A recent case deals with production of statements taken by an opposing party. It provides a summary of the principles relating to litigation privilege.
In Hart v. Canada (Attorney General), 2012 ONSC 6067 (S.C.J.), the plaintiff brought a motion seeking production of notes that had been made by counsel for the defendant several years earlier when the plaintiff was a potential witness in another lawsuit arising out of the same factual nexus. The notes appeared to be an almost verbatim translation of the interview. The defendant argued the notes were protected by litigation privilege. The Master ordered the notes to be produced and the defendant appealed.
The appeal was dismissed. Litigation privilege cannot restrict disclosure of an opposing party's statements. Information or statements that are obtained from an opposing party cannot be confidential from that party. To the extent a document is a mere recording of information given by the opposing party, it is not subject to litigation privilege, even though it was created with a view to anticipated future actions; however, if the document contains something more that amounts to a solicitor's work product, then it is privileged. Counsel for the defendant would be permitted to make a proposal to redact certain parts of the document that contained information that was more than simply a record of the plaintiff's interview and statement, such as margin notes, underlining and highlighting.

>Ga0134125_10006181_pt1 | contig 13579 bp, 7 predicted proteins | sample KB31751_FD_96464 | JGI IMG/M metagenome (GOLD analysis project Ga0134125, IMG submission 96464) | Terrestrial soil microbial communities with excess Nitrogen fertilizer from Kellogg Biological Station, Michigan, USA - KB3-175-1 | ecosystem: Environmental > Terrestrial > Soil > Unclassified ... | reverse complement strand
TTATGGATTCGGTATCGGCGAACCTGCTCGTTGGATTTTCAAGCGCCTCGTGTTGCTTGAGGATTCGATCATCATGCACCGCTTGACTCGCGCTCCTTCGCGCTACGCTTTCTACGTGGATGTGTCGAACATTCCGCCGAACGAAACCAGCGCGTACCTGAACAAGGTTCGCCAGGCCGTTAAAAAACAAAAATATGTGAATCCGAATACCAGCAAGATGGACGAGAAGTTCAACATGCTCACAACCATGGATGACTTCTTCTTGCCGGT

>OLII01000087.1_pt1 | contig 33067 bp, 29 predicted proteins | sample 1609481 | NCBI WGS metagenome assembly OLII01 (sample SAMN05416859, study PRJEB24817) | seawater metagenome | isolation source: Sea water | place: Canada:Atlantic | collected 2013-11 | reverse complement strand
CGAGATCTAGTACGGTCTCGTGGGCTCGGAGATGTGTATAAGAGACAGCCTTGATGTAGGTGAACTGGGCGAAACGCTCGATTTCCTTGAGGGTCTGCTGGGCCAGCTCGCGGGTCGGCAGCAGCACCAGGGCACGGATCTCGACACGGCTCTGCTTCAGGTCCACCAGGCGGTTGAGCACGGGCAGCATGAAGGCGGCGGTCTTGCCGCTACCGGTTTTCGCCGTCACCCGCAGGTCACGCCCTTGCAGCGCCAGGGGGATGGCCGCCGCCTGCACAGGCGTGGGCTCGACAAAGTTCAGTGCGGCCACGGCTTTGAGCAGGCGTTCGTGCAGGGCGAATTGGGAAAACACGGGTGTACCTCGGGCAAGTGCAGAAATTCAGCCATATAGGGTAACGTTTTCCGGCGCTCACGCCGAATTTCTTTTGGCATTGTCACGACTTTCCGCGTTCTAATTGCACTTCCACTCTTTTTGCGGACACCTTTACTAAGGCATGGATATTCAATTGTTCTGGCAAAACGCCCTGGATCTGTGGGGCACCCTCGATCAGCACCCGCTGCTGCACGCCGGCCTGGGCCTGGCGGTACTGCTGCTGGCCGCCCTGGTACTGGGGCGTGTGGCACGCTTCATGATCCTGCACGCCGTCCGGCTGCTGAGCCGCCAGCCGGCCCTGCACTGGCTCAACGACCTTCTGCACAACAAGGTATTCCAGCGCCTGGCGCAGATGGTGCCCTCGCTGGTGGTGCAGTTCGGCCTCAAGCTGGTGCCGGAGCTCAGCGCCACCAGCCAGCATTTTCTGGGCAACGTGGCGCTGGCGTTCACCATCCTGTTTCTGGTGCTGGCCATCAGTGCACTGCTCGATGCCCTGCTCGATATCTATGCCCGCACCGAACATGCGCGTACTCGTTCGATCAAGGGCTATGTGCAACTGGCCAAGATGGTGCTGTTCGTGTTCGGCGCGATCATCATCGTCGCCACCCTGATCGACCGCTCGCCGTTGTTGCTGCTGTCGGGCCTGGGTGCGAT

It appears that the key fact was that the notes contained an almost verbatim recording of the plaintiff's interview. If the notes contained the solicitor's strategies or theories, the outcome may have been different.